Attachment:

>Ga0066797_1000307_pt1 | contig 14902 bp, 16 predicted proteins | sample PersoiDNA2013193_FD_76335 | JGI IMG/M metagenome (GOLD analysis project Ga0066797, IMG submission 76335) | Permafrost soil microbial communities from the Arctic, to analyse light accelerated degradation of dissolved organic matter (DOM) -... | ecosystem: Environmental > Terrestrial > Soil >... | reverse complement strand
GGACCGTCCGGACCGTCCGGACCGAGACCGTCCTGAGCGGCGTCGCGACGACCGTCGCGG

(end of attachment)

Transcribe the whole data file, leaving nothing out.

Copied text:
>Ga0066797_1000307_pt1 | contig 14902 bp, 16 predicted proteins | sample PersoiDNA2013193_FD_76335 | JGI IMG/M metagenome (GOLD analysis project Ga0066797, IMG submission 76335) | Permafrost soil microbial communities from the Arctic, to analyse light accelerated degradation of dissolved organic matter (DOM) -... | ecosystem: Environmental > Terrestrial > Soil >... | reverse complement strand
GGACCGTCCGGACCGTCCGGACCGAGACCGTCCTGAGCGGCGTCGCGACGACCGTCGCGG